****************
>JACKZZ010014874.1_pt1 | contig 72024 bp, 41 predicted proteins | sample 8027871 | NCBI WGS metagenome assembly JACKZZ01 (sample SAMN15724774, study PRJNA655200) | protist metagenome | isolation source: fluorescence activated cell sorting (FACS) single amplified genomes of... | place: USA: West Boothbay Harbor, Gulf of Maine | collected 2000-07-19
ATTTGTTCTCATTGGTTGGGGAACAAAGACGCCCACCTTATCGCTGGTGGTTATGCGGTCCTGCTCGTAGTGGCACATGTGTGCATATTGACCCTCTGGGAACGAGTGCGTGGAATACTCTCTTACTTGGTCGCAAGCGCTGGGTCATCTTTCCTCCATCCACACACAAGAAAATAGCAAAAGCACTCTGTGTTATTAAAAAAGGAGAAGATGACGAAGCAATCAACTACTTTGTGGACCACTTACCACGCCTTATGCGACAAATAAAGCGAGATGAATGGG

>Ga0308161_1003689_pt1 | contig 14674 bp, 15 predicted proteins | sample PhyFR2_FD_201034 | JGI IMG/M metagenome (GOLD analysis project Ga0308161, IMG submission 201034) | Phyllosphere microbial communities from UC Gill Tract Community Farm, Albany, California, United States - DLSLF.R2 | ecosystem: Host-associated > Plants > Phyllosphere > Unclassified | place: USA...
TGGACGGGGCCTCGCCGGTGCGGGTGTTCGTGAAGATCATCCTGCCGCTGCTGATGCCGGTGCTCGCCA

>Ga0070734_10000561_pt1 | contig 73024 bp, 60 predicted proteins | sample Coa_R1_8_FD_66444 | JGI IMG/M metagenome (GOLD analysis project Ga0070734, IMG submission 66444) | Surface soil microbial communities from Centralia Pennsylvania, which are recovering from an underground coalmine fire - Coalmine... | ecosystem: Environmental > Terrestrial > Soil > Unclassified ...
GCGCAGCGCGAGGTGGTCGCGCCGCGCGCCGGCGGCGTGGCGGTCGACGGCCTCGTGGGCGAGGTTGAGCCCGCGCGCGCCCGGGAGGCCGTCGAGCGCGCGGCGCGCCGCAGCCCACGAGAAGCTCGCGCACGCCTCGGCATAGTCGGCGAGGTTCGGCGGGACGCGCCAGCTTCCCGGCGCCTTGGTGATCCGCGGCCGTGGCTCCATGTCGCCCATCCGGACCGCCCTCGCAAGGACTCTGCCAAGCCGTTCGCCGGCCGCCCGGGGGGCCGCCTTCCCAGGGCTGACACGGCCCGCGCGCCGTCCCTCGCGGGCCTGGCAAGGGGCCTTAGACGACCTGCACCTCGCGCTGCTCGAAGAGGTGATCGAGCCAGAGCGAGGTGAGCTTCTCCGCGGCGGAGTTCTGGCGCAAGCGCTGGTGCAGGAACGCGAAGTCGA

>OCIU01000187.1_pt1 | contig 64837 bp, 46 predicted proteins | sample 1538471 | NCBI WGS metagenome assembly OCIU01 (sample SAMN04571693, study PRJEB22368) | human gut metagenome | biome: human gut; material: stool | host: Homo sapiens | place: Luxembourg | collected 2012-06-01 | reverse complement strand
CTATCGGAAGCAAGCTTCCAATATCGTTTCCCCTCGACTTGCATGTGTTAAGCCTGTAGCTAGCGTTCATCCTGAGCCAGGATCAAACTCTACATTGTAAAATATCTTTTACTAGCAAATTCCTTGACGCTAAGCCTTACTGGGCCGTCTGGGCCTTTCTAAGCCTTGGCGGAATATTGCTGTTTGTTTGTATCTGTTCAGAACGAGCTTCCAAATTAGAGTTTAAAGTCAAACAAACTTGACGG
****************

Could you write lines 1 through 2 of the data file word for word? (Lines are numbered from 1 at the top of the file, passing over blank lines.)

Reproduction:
>JACKZZ010014874.1_pt1 | contig 72024 bp, 41 predicted proteins | sample 8027871 | NCBI WGS metagenome assembly JACKZZ01 (sample SAMN15724774, study PRJNA655200) | protist metagenome | isolation source: fluorescence activated cell sorting (FACS) single amplified genomes of... | place: USA: West Boothbay Harbor, Gulf of Maine | collected 2000-07-19
ATTTGTTCTCATTGGTTGGGGAACAAAGACGCCCACCTTATCGCTGGTGGTTATGCGGTCCTGCTCGTAGTGGCACATGTGTGCATATTGACCCTCTGGGAACGAGTGCGTGGAATACTCTCTTACTTGGTCGCAAGCGCTGGGTCATCTTTCCTCCATCCACACACAAGAAAATAGCAAAAGCACTCTGTGTTATTAAAAAAGGAGAAGATGACGAAGCAATCAACTACTTTGTGGACCACTTACCACGCCTTATGCGACAAATAAAGCGAGATGAATGGG